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Bankole Falade

July 26th, 2023

African academics keep faith with both science and religion

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Estimated reading time: 5 minutes

Bankole Falade

July 26th, 2023

African academics keep faith with both science and religion

0 comments | 5 shares

Estimated reading time: 5 minutes

Despite often being regarded as incompatible, African scientists maintain strong religious beliefs. This has not, however, held back the development of science on the continent, or elsewhere, writes Bankole Falade.

Should scientists believe in a supreme being? Their role has been described as ‘deciphering the mysteries of the natural order without recourse to supernatural aid or guidance. The sociologist, Emile Durkheim, argued that religion should fade as science becomes more adept at completing this task.

Surveys of scientists suggest that is not happening and religion is not fading. In 1969, a survey of 60,000 professors in the United States showed that over 50 per cent regarded themselves as religious. In 2009, a PEW survey of members of the American Association for the Advancement of Science showed that 51 per cent believed in some form of deity or higher power and a 2018 survey showed that nine-in-ten Americans (down from 95 per cent in 2006) believe in a higher power.

Do African scientists also believe in a supreme being? Given they are part of a population in which a larger majority, 80 to 90 per cent self-report faith in God, this should be the rule. A survey of 5,644 doctorates at four South African universities found that 39 per cent of the young scientists acknowledge the influence of God in their academic pursuit with the figure as high as 51 per cent in one of the universities and the lowest at 31 per cent.

The study examined the dedication and acknowledgements of PhD theses submitted by the young scientists. The data was also separated into faculties and references to God ranged from 20 per cent in the humanities in one university to 56 per cent in law, economics, and commerce in another. Across universities, faculty of science ranged between 27 and 36 per cent, agriculture, and engineering between 35 and 49 per cent and law economics and commerce between 43 and 56 per cent. These findings show African scientists are also keeping faith with religion, as are their counterparts in the United States, with similar percentages of believers among scientists compared with the public.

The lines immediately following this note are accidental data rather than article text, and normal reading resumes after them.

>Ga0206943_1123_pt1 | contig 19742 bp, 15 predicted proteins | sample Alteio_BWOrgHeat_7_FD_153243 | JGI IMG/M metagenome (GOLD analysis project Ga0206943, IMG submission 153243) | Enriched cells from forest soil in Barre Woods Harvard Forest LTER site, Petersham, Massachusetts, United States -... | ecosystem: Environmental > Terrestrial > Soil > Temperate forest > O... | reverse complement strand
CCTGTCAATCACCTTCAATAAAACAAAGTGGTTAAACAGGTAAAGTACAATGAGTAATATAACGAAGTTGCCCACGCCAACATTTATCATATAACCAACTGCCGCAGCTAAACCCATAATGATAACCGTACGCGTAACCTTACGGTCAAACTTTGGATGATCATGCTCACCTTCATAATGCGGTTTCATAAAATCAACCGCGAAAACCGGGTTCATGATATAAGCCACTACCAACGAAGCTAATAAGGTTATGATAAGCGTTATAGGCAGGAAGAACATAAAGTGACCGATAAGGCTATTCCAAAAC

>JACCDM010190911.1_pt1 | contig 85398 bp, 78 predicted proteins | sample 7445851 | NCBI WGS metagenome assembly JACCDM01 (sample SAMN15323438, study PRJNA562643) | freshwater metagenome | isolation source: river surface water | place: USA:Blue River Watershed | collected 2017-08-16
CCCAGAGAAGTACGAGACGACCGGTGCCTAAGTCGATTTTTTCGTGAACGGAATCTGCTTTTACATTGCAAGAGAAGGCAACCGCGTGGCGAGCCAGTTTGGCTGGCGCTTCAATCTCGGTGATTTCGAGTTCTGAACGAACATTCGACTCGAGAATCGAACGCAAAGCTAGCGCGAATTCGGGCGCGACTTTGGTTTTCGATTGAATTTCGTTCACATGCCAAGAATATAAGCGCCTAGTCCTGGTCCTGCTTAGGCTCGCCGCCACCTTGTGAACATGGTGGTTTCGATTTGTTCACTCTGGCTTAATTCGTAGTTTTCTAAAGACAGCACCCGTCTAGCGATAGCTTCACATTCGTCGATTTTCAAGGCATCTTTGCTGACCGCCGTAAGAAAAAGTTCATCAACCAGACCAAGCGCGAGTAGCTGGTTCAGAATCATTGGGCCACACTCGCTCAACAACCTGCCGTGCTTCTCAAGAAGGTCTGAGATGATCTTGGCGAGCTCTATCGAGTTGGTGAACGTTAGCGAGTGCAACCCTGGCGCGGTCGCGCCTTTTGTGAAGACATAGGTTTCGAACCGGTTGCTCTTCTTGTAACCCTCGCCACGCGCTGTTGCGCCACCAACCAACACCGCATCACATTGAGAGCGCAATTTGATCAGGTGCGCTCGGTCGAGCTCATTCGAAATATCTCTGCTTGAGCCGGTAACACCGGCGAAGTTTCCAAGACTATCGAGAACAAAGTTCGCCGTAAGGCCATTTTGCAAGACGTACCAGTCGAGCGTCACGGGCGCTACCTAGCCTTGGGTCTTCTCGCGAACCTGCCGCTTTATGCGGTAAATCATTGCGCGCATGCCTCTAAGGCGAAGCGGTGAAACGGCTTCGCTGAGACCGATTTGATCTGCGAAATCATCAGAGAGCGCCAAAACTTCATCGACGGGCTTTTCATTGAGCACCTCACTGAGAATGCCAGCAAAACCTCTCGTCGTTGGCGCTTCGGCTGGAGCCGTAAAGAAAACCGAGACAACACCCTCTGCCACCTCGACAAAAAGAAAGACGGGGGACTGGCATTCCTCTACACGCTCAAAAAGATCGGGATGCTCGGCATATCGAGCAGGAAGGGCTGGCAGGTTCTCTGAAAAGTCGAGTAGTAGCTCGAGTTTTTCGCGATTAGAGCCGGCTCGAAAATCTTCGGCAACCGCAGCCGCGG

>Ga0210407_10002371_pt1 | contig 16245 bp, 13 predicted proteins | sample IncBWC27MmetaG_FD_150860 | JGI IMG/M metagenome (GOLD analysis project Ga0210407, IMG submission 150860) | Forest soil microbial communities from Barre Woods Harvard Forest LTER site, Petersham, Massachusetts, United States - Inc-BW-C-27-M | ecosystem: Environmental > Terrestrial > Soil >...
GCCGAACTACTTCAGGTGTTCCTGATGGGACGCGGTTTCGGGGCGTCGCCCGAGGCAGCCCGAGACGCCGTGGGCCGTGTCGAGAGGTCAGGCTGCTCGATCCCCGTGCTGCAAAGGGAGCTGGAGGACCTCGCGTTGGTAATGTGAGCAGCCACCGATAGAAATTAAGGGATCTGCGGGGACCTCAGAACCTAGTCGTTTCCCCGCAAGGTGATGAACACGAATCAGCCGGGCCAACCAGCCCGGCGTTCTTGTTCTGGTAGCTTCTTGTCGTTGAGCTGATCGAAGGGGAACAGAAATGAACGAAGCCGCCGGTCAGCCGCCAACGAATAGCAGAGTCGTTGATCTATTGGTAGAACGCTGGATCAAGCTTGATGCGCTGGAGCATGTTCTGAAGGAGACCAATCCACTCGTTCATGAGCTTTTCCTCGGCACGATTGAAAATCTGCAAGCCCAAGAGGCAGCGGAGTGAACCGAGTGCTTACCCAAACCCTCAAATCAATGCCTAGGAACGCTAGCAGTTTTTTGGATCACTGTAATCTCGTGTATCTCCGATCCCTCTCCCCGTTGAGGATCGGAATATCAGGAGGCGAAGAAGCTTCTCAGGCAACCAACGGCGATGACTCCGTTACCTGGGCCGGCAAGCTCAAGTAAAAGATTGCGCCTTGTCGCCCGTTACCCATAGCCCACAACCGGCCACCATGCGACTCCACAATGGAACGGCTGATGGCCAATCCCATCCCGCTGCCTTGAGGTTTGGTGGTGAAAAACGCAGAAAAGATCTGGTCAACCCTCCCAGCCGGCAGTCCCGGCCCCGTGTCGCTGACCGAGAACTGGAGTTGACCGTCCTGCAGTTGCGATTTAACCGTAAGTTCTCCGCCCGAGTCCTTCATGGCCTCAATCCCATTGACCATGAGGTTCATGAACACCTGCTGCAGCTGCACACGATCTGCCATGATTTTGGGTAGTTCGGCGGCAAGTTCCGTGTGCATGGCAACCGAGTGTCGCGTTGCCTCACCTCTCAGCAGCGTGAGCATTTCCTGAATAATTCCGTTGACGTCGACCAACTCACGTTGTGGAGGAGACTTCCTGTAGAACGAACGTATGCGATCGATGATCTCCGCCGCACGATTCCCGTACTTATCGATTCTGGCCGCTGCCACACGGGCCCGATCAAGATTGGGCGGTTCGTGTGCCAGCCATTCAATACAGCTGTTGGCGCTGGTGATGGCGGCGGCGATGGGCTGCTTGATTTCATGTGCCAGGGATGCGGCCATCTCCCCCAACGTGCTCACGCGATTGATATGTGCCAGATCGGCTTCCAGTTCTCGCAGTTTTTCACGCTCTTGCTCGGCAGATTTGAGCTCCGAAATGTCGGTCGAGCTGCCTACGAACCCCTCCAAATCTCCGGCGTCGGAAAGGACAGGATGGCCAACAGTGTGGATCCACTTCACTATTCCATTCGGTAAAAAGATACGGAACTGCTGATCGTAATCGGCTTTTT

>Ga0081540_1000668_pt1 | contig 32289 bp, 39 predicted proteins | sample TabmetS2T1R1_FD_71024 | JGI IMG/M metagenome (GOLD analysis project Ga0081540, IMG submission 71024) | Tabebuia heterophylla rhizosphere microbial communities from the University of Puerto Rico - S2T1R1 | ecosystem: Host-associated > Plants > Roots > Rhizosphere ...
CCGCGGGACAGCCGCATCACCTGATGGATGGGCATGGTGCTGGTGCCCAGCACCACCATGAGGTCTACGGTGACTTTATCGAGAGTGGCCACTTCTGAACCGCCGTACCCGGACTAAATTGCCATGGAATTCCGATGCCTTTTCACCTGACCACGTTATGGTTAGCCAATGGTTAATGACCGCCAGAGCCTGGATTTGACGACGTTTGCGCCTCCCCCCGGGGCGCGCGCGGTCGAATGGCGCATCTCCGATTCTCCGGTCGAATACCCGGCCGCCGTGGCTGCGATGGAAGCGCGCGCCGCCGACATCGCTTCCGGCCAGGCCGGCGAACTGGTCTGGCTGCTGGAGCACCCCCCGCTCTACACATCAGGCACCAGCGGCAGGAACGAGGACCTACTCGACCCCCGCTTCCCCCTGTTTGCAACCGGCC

The acknowledgement of God among African doctorates included references to the Abrahamic religions and other beliefs on the continent. The words and phrases used served two broad functions: the ‘who’, which identifies a supreme being as contributing to the successful completion of the thesis, and the ‘how’, which also specifies the role played.

The ‘who’ phrases used included God, Allah, Heavenly Father, Almighty God, and Jesus Christ. The ‘how’ words included strength, wisdom, health, perseverance, and faith. One of the doctoral candidates started the acknowledgement section by thanking God: ‘Firstly, I want to thank the Creator of the Universe —Allah for granting me the necessary qualities and mental strength to complete this study.’ Another waited until the end of the acknowledgement section: ‘Finally, but most importantly, I give glory to the almighty God, for thus far he has taken me.’ For both doctoral candidates, God was acknowledged as the most important influence on the research process. For others in the hierarchical approach, the whole process would have been impossible without the grace of God. For example, a candidate wrote: ‘With great humility and respect, I would like to thank the almighty God for granting me the energy, motivation, patience … Without His grace, mercies, protection and guidance, all this would not have been possible.’

Such attributions were notably in the works of prominent scientists of old such as Michael Faraday, Charles Darwin and Isaac Newton in the early stages of their careers. Newton, in the second edition of his Principia, in which he laid out his theories of motion and gravity, wrote ‘this most beautiful system of the sun, the planets, and comets could only proceed from the counsel and dominion of an intelligent and powerful being’. Faraday alluded to the powers that the creator has gifted to matter, one of which is gravitational attraction. Darwin, in his writings in Sketch and Essay, implied that the law he had found exalts the notion of an omniscient creator.

While more work is needed to compare the population of believers among the African public and scientists on the three-layer pyramid, the question for the future is if the proportion of believers among African scientists will remain comparable over the years, keeping the faith like their counterparts in the US.

This blog is based on the article ‘Science, beliefs, sociocultural and economic influences on doctorates in South African universities’ published in Cultures of Science, 4(4), 237-251.


Photo credit: John and Melanie (Illingworth) Kotsopoulos used with permission CC BY-NC-ND 2.0

About the author

Dr Bankole Falade

Bankole Falade

Dr Bankole Falade is Research Officer in the Department of Psychological and Behavioural Sciences at LSE.

Posted In: Education | Religion

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